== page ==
On February 19, the program will explore how performance is being reimagined and modes of connection during and after the global pandemic with remarks by dancer and executive director of Brooklyn Arts Exchange Kara Gilmour, followed by a conversation on the state of live performance between artist/technologist Amelia Winger-Bearskin and Rapid Response artist Valencia James (pictured).
In the wake of the shuttering effects of Covid-19 on performers worldwide, James and Volumetric Performance Toolbox invented accessible and easy to use technology that allows creators to perform from their own living spaces for a virtual audience; an offline component of the festival debuts that day, new work from their cohort of movement artists incubated during Rapid Response in the street-level windows of Abrons Arts Center during in the early evenings, through February 21. Also that day, Aza Raskin will make remarks followed by a conversation between artist Paige Mulhern of The Best Bees Company and Rapid Response artist Aladin Borioli (Apian) in advance of the debut of The Intimacy Machine, a new digital platform and a call for technology that takes into account the perspective of bees and knowledge collected over thousands of years of human and bee relationships; audiences will be invited to enjoy a live musical performance by Laurent Güdel of electronics, interferences, bee recordings, acoustic amplifications, and other non-linear modulations. On the final day of the festival, February 20, the program will focus on surveillance, creative resistance, and community organizing in digital space. Juno Mac will make remarks in advance of Rapid Response artist collective Veil Machine collaborating with Kink Out to launch their Body of Workers, a private gallery created by and for sex worker artists; audiences will be invited into this art sanctuary for sex workers that will include a peepshow. And Laurie Jo Reynolds will speak about her work on conviction registries and her use of technology in her ongoing advocacy campaigns followed by a conversation between inaugural Executive Director of the Center on Race, Inequality, and the Law at NYU Law Vincent Southerland and Rapid Response artist Dillon Sung (in collaboration with the Stop LAPD Spying Coalition) that anticipates the premiere of a documentary of Sung’s efforts to create open access to thousands of PRA (Public Records Act) documents received from the LAPD and the City of Los Angeles.
On the occasion of the festival, Rapid Response artists Rashaad Newsome and Valencia James with Volumetric Performance Toolbox will unfold their solutions into public life with physical activations and installations. Newsome will conduct a wheatpaste campaign in historically Black New York City neighborhoods to build awareness for his Being 1.5 app as a free mental health resource for the Black community. James with Volumetric Performance Toolbox will present new work from their cohort of movement artists incubated while in residence as part of Rapid Response; the installation goes on view in the street-level windows of the Abrons Arts Center in the early evenings until 7:00 p.m. Eastern Standard Time, February 19 to 21.
Limited Edition Box Set
In celebration of the inventions, Eyebeam has created a special limited edition box of objects and ephemera. The objects relate to each of the digital projects, providing physical engagement beyond the computer screen. Each contribution is thoughtfully designed by Rapid Response artists, such as a special “entry card” that provides ongoing access to Futura Trōpica ; URL Panties from Veil Machine ; and a visually striking poster made by Rashaad Newsome of Being 1.5 . Boxes are available for purchase or as part of a membership to Eyebeam’s new membership initiative, “The Fold.” More about The Fold .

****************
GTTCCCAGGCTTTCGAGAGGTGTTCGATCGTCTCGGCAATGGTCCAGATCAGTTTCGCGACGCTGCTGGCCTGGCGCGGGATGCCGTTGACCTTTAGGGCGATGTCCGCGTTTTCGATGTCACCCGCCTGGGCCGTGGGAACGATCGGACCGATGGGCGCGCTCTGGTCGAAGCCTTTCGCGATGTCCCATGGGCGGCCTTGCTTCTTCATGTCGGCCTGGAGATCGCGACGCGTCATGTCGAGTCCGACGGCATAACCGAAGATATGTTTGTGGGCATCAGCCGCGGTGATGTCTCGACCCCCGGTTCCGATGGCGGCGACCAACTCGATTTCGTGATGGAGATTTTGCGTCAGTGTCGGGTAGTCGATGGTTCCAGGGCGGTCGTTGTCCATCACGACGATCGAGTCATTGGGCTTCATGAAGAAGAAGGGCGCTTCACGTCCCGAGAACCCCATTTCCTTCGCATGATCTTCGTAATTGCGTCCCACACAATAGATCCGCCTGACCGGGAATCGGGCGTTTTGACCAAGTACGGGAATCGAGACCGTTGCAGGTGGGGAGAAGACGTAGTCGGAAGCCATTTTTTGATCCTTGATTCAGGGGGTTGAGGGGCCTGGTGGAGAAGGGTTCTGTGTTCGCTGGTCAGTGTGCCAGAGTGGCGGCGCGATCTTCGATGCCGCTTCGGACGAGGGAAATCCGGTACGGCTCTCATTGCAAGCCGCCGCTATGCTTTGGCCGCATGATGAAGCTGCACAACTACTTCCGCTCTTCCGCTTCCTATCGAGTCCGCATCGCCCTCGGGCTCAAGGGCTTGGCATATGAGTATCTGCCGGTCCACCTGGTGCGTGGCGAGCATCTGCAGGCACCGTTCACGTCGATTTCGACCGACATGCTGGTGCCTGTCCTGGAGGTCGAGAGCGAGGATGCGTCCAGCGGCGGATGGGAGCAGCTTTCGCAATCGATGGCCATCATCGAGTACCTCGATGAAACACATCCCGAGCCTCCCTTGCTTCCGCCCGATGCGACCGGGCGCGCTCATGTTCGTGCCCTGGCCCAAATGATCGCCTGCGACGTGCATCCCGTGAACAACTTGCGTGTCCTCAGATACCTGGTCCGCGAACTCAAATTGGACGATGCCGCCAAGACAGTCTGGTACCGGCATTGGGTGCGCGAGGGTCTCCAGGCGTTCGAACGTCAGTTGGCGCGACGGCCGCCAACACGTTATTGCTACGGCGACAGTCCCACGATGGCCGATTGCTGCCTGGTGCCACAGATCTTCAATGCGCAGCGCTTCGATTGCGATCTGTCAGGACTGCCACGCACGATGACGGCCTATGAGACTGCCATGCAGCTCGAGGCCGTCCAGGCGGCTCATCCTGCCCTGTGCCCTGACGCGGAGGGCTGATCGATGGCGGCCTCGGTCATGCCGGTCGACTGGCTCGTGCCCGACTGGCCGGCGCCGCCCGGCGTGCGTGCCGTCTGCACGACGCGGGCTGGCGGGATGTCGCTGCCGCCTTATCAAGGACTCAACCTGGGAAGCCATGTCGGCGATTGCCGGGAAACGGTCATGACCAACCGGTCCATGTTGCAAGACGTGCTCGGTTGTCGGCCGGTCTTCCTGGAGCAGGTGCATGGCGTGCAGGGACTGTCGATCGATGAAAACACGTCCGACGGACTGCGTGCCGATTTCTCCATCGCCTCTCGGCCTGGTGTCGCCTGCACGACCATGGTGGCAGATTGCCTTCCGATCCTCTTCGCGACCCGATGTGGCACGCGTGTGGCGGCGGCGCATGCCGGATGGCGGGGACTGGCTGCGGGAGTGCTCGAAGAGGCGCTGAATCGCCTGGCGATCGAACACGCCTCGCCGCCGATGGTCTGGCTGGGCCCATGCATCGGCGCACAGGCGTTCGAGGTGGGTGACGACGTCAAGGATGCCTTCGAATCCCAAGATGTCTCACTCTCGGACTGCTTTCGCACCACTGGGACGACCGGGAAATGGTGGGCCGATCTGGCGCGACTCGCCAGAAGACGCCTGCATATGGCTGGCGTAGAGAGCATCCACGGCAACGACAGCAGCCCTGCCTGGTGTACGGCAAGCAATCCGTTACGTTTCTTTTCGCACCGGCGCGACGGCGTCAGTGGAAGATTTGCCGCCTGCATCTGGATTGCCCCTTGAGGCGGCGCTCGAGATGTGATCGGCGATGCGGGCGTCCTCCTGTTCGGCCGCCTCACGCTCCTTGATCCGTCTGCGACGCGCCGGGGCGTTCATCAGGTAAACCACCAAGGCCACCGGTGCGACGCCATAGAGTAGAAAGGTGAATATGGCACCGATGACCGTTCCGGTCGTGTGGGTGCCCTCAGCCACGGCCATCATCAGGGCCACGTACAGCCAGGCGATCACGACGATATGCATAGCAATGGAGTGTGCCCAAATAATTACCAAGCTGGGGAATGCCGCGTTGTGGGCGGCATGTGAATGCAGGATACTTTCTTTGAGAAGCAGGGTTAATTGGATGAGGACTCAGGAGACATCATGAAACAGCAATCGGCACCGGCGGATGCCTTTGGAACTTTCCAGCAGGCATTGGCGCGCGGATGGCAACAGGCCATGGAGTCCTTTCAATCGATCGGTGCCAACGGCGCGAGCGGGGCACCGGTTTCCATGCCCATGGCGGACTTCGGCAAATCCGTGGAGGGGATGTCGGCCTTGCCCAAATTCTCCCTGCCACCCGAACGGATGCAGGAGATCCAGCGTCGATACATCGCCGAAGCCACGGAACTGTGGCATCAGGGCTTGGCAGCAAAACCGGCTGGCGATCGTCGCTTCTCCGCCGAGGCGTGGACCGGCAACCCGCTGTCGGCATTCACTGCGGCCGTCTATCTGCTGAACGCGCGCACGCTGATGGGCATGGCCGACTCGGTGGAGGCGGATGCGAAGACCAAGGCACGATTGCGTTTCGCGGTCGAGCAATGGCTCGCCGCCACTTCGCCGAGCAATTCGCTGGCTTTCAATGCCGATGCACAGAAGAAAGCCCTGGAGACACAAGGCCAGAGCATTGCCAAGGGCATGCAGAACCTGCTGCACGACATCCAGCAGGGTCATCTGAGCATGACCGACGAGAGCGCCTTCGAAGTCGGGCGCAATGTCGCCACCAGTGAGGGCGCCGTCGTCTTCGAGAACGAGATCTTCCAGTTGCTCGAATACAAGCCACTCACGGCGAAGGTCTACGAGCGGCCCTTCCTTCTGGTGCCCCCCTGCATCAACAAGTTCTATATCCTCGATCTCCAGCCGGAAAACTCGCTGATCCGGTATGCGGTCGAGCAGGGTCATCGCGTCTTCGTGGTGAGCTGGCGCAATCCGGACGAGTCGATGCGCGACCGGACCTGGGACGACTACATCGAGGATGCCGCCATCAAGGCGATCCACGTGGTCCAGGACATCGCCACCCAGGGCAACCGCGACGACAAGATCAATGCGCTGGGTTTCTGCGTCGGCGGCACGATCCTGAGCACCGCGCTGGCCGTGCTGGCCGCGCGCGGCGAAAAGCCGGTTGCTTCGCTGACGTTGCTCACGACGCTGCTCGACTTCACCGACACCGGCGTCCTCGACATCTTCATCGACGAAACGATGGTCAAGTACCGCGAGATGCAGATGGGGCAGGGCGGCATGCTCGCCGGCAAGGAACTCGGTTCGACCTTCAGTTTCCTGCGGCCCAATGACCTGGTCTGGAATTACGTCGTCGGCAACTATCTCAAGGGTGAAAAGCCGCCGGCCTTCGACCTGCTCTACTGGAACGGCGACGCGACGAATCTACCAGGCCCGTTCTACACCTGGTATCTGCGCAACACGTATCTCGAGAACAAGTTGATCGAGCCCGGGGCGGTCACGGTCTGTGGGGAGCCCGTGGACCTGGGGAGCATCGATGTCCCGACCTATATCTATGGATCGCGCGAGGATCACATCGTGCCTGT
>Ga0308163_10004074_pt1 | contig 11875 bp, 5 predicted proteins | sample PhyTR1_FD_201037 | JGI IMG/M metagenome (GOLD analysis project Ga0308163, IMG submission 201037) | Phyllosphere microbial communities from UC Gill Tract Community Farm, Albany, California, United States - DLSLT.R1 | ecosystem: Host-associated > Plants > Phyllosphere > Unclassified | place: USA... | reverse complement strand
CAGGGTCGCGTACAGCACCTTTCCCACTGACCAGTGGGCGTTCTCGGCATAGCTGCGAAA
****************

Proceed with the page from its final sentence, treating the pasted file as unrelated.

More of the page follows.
Attention: Calendar Editors
Eyebeam hosts a four-day online/offline festival of art and ideas to celebrate its inaugural digital fellowship. A celebration of artist inventions and a convening of radical practitioners, “From the Rupture: Ideas and Actions for the Future,” will present more than 20 talks and conversations with dynamic guest speakers, including pioneering computer programmer Joan Greenbaum ; philosopher and writer Timothy Morton ; museum leader, curator, and writer Laura Raicovich ; curator, writer, and artist Legacy Russell; and eight new visionary projects produced during the global pandemic by artists such as Rashaad Newsome , as well as physical activations in New York City. The festival takes place from 2:00 p.m. to 6:00 p.m. on February 17, 18, 19, and 20. The festival is free, open to the public, and hosted on a bespoke open-source alternative and dynamic platform .
Image credits, Courtesy of the artists and Eyebeam.
Being 1.5 poster, designed by artist Rashaad Newsome, that will be activated in a citywide wheatpaste campaign throughout historically Black NYC neighborhoods. Courtesy Rashaad Newsome Studio and Eyebeam.
Valencia James, a freelance Barbadian performer, maker, and researcher performs in her living room while being recorded by the Volumetric Performance Toolkit (VPT), a hardware kit that allows performers to live-stream in 3D. Photograph by Whitney Legge/ Courtesy Eyebeam.
Technology’s effect on our future is always changing and difficult to understand. Through exploratory process and emotionally compelling output, Eyebeam believes that artists can help us visualize and realize a more humane future.
Eyebeam provides both space and support for a community of diverse, justice-driven artists. Our annual fellowship program, highly engaged community of alumni, advanced tools and resources, shows, and events help our artists bring their work to life and out into the world.
Eyebeam enables people to think creatively and critically about technology’s effect on society, with the mission of revealing new paths toward a better future for all.